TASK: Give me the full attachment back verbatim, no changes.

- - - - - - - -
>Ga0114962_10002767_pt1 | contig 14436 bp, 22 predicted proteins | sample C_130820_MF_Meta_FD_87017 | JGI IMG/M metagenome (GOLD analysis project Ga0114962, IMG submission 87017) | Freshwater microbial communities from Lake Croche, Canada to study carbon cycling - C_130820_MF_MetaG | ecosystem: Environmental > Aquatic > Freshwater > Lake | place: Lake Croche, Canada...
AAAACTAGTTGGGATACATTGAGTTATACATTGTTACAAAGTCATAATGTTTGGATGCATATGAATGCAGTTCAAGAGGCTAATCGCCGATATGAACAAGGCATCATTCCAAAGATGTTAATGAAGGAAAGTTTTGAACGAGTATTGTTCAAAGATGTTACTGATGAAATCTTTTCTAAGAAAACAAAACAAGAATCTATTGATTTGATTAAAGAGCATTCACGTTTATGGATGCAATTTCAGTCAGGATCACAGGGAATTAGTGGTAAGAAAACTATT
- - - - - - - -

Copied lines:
>Ga0114962_10002767_pt1 | contig 14436 bp, 22 predicted proteins | sample C_130820_MF_Meta_FD_87017 | JGI IMG/M metagenome (GOLD analysis project Ga0114962, IMG submission 87017) | Freshwater microbial communities from Lake Croche, Canada to study carbon cycling - C_130820_MF_MetaG | ecosystem: Environmental > Aquatic > Freshwater > Lake | place: Lake Croche, Canada...
AAAACTAGTTGGGATACATTGAGTTATACATTGTTACAAAGTCATAATGTTTGGATGCATATGAATGCAGTTCAAGAGGCTAATCGCCGATATGAACAAGGCATCATTCCAAAGATGTTAATGAAGGAAAGTTTTGAACGAGTATTGTTCAAAGATGTTACTGATGAAATCTTTTCTAAGAAAACAAAACAAGAATCTATTGATTTGATTAAAGAGCATTCACGTTTATGGATGCAATTTCAGTCAGGATCACAGGGAATTAGTGGTAAGAAAACTATT